After winning on the PGA Tour for the first time in nearly 20 months last weekend, Toms spent Monday night as the third-base coach for his 5-year-old son's T-ball team, a 21-20 winner.
'You know I did send a couple of kids home when it was a close play at the plate,' Toms said Wednesday. 'It's so intense.'
Now Toms is back on the golf course, hoping to build on last weekend, when he ended his victory drought in the Wachovia Championship.
'It feels good to finally be back,' Toms said. 'It's been a long while and it's been laying on me pretty heavily. Hopefully, I can ride the wave longer.'
Even though Toms is sixth on the money list ($1.9 million), he had missed five of the first 11 cuts. He missed just seven cuts in 55 tournaments while making more than $7 million the previous two seasons.
That inconsistency was wearing on Toms.
'I was up and down. It was tough for me to take,' he said. 'Any time that you are missing cuts, you don't have a chance at all at your goal for that week, and it takes a toll. At least on me mentally.'
Toms finished fourth in last year's Nelson, and has been in the top 20 three straight years.
Shigeki Maryuama is the defending champion of the $5.6 million tournament, which plays its first two rounds over two par-70 courses, the TPC Four Seasons and Cottonwood Valley.
After finishing 16th on the money list last season, the highest finish ever for a Japanese player, Maryuama goes into the Nelson ranked 82nd with just $325,636.
Maryuama has entered just 12 tournaments this year, missing seven cuts and withdrawing from two other events because of a neck injury. He took some time off last month to return to Japan to see a doctor.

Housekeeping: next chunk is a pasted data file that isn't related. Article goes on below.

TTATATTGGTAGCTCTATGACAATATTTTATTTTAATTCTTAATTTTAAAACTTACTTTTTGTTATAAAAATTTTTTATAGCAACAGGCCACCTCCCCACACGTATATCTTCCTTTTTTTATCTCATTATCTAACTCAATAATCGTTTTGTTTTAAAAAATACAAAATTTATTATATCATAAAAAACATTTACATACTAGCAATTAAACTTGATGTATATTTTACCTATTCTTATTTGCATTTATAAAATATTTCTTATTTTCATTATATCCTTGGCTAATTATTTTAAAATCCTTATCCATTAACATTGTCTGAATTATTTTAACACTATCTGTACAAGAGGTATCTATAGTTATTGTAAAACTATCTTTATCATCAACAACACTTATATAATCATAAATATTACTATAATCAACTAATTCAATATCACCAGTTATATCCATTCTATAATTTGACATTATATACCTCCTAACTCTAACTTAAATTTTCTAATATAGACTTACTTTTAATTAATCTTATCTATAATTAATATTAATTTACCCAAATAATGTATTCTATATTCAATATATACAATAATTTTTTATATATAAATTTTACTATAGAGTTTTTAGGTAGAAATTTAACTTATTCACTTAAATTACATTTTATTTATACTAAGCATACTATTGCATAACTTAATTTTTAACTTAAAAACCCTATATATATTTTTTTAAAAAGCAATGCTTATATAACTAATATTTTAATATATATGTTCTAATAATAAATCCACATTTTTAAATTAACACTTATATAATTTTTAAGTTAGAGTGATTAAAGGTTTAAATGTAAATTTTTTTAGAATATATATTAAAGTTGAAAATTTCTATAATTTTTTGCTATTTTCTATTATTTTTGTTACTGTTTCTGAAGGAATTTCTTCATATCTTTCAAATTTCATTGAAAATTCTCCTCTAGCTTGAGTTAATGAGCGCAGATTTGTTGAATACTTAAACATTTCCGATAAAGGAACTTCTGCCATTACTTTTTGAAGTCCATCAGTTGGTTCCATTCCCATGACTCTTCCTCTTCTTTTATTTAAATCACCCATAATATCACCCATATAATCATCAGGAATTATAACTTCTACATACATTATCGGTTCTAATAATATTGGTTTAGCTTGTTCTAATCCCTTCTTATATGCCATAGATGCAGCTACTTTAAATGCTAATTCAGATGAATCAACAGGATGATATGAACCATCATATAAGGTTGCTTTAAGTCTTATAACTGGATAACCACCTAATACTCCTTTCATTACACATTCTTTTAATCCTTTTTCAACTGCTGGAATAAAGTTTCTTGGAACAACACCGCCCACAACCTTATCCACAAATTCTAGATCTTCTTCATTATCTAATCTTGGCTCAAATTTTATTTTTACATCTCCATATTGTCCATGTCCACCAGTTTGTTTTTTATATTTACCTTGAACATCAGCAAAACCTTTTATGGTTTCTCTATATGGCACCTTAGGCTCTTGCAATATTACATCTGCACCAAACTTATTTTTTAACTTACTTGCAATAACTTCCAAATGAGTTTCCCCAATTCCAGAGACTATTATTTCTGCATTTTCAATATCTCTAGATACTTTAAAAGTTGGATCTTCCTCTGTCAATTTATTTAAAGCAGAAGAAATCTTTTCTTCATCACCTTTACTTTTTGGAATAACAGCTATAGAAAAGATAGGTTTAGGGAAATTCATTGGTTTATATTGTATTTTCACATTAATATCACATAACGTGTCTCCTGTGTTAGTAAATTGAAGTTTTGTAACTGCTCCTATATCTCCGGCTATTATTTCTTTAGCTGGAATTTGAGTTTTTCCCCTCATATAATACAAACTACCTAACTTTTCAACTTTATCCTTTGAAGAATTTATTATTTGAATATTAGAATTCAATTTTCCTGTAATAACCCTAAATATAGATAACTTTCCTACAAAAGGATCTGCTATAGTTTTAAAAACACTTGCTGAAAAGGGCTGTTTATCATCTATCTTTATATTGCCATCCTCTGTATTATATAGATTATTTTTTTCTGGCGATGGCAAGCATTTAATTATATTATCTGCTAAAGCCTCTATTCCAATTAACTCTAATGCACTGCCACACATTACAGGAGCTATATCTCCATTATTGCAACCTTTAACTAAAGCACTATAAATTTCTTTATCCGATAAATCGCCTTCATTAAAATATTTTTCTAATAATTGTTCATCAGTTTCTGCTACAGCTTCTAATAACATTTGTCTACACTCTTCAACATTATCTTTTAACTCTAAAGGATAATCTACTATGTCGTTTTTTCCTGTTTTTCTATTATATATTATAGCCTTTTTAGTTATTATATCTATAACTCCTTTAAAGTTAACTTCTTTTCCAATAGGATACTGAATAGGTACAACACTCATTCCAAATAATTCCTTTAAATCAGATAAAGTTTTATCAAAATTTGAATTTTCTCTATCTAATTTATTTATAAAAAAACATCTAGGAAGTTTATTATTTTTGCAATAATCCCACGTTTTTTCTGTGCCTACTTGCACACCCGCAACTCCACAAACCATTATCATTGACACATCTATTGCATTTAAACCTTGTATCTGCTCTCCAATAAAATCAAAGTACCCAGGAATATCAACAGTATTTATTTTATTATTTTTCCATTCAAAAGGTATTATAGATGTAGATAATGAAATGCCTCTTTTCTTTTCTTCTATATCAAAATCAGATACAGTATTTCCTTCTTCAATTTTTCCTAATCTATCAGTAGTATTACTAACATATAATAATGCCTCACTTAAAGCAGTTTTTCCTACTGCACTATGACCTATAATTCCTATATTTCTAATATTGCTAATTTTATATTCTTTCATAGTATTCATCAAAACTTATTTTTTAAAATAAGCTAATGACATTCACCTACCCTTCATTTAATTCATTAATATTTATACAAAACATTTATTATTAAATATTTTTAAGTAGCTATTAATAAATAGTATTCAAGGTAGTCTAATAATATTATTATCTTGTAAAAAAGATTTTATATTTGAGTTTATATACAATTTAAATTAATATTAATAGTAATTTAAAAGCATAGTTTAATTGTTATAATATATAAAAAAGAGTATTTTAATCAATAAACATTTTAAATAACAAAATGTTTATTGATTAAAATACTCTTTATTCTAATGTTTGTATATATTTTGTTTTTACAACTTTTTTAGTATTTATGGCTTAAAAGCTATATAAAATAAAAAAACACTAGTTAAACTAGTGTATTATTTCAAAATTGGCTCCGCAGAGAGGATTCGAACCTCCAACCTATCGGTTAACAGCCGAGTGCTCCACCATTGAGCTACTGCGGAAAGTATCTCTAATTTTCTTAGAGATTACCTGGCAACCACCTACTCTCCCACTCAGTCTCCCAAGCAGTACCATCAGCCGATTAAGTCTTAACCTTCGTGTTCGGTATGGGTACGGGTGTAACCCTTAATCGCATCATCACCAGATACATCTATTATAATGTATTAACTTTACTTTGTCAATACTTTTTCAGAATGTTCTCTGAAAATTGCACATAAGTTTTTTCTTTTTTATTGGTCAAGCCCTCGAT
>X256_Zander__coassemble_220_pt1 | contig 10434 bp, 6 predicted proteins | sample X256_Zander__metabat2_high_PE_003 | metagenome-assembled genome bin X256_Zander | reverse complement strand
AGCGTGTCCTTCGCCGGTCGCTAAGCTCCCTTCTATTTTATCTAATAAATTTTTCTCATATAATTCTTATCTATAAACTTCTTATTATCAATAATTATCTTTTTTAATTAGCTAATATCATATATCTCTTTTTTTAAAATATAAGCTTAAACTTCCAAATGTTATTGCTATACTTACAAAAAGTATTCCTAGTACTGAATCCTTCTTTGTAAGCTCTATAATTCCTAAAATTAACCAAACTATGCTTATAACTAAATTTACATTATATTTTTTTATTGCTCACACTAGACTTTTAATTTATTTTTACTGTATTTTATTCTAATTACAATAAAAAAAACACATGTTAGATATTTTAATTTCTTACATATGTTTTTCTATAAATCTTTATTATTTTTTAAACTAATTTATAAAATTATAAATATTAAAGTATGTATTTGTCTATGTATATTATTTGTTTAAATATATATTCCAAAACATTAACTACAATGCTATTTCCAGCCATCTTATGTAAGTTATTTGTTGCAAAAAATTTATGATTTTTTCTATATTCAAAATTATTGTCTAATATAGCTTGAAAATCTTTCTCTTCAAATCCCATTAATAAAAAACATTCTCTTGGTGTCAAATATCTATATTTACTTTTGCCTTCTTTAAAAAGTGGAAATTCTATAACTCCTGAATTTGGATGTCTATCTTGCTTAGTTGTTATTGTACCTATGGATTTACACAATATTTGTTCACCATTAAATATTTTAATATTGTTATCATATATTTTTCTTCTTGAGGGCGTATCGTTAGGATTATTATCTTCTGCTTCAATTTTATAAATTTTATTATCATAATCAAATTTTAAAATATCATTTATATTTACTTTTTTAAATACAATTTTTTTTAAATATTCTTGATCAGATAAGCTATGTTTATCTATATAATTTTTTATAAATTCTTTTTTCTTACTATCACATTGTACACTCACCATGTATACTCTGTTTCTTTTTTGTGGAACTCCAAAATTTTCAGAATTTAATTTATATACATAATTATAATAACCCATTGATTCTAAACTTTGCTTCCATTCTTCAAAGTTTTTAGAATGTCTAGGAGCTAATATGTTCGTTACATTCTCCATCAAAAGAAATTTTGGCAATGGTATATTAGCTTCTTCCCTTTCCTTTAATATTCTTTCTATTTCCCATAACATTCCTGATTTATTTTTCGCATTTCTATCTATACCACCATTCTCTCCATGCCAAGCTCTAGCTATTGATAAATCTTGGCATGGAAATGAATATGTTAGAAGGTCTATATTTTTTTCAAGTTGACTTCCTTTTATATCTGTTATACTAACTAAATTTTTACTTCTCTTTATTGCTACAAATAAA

'There is no accurate, or adequate cure to my injury right now,' he said. 'So I feel that from this time on, that I need to try hard to come back.'
The tour's top three money-winners, Davis Love III, Masters champion Mike Weir and Tiger Woods, aren't in Texas this week.
Woods is defending his Deutsche Bank-SAP Open title in Germany, and Love and Weir are taking the week off.
Hank Kuehne enters the Nelson as the tour's longest driver (312.6 yards), and finally as a member of the PGA Tour.
While Kuehne's Tour status is temporary for now, it's something the 1998 U.S. Amateur champion went out and earned this season.
'I've got a little card that says so,' said Kuehne, 27.
By using sponsor's exemptions and finishing third at the BellSouth Classic and second at the Houston Open last month, Kuehne gained special temporary member status.
Kuehne turned professional four years ago, then went through left shoulder and left elbow surgeries in 2000. He failed to earn his card in three trips through the PGA Tour's Qualifying School.
After winning twice and finishing in the top 10 four other times in 12 Canadian Tour events last year, Kuehne failed again at Q-School.
So, he decided to try to earn his card with his play this season. He would take advantage of sponsor's exemptions to get into PGA Tour events and earn enough money to finish in the top 125 on the money list.
His $569,100 would put him 51st, but his money won't count until the end of the year. He has already won more than No. 117 on last year's final list and that would earn him his card for 2004.
'I'm very, very pleased with where I am. I'm not satisfied,' Kuehne said. 'My goals have somewhat changed. There are a lot of other things I would like to achieve this year having status. I'm definitely not going to just sit and say, `Oh great, I have my PGA Tour card.''